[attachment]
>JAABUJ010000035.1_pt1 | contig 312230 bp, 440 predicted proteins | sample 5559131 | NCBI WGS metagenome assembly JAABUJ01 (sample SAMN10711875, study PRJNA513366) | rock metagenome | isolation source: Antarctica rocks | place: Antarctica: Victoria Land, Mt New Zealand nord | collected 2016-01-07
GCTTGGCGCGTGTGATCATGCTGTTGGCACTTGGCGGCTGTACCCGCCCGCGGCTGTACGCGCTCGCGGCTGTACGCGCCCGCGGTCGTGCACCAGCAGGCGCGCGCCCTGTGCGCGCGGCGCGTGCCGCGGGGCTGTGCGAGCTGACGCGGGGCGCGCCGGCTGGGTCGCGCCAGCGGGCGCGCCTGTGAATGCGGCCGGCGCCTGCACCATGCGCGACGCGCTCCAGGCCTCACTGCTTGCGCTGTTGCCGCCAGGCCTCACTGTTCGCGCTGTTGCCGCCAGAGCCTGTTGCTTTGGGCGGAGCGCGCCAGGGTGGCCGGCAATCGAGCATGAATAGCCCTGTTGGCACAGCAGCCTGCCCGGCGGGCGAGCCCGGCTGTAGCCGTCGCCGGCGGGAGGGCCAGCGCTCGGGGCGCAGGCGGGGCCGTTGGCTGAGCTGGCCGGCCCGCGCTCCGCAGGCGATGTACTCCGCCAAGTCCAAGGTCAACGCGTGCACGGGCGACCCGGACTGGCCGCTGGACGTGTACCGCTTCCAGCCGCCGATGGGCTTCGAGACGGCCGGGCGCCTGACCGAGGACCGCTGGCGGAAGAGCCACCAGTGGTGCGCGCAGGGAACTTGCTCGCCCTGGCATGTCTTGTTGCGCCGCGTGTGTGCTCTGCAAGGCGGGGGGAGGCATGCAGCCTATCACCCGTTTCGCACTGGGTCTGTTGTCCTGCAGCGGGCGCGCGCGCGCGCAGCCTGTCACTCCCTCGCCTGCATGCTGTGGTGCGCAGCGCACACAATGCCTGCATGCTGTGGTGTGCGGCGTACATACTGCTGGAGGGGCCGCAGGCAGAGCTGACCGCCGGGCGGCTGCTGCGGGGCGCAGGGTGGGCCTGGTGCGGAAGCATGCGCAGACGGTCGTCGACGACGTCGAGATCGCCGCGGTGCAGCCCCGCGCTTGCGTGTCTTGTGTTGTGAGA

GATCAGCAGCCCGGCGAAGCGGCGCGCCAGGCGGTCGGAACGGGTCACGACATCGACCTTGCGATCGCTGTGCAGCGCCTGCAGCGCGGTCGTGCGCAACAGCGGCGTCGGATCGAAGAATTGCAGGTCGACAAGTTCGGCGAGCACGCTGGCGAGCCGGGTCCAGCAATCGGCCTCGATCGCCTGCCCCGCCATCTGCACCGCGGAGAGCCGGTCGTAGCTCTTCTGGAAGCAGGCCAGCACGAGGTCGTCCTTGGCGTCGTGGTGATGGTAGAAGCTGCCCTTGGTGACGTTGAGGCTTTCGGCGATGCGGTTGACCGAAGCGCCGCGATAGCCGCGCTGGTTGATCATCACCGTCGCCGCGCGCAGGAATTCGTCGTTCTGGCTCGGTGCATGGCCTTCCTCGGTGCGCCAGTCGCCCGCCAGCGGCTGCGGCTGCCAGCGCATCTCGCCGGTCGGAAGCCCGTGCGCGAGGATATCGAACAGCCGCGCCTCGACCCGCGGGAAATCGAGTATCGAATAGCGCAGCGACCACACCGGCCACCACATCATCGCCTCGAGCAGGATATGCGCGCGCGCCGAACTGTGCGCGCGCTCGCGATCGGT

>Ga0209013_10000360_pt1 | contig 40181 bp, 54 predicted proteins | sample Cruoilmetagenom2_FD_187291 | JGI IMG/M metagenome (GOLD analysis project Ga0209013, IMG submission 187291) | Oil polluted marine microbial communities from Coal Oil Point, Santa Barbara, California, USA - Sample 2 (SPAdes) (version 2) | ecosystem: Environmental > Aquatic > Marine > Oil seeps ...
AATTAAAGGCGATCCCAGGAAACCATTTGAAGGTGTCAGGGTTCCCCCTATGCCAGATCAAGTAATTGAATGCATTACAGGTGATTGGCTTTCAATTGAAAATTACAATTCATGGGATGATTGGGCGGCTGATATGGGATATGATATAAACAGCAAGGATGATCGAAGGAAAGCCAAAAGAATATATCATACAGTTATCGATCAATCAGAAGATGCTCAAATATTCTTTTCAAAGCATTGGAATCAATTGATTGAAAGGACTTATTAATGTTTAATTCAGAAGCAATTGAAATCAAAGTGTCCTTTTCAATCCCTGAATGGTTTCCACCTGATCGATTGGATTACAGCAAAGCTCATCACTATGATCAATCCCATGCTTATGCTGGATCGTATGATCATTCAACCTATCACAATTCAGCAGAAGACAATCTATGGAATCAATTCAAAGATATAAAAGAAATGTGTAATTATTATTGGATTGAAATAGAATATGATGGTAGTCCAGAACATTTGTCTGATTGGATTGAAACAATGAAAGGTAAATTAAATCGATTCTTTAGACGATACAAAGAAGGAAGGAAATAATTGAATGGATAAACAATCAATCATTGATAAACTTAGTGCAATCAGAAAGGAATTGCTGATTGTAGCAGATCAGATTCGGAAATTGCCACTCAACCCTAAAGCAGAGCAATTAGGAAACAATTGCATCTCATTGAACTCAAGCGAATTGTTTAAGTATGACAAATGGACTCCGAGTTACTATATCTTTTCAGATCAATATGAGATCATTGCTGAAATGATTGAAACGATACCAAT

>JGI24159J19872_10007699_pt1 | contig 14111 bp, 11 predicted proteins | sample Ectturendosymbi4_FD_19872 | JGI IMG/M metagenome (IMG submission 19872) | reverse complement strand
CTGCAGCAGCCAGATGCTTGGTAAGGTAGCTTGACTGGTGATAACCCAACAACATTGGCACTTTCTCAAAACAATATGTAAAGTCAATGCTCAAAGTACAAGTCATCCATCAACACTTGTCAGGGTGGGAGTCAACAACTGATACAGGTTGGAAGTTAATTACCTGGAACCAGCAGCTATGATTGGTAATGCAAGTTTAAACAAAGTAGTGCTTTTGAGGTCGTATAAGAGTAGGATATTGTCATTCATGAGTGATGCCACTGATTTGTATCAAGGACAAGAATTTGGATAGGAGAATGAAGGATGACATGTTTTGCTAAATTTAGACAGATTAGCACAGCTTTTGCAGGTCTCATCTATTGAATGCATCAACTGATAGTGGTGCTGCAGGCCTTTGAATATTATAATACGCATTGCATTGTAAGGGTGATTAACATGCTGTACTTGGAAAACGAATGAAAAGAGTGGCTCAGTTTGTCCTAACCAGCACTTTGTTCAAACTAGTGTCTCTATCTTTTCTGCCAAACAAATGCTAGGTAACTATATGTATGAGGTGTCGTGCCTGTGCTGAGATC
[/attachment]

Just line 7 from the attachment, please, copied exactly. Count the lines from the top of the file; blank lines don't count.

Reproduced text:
CTGCAGCAGCCAGATGCTTGGTAAGGTAGCTTGACTGGTGATAACCCAACAACATTGGCACTTTCTCAAAACAATATGTAAAGTCAATGCTCAAAGTACAAGTCATCCATCAACACTTGTCAGGGTGGGAGTCAACAACTGATACAGGTTGGAAGTTAATTACCTGGAACCAGCAGCTATGATTGGTAATGCAAGTTTAAACAAAGTAGTGCTTTTGAGGTCGTATAAGAGTAGGATATTGTCATTCATGAGTGATGCCACTGATTTGTATCAAGGACAAGAATTTGGATAGGAGAATGAAGGATGACATGTTTTGCTAAATTTAGACAGATTAGCACAGCTTTTGCAGGTCTCATCTATTGAATGCATCAACTGATAGTGGTGCTGCAGGCCTTTGAATATTATAATACGCATTGCATTGTAAGGGTGATTAACATGCTGTACTTGGAAAACGAATGAAAAGAGTGGCTCAGTTTGTCCTAACCAGCACTTTGTTCAAACTAGTGTCTCTATCTTTTCTGCCAAACAAATGCTAGGTAACTATATGTATGAGGTGTCGTGCCTGTGCTGAGATC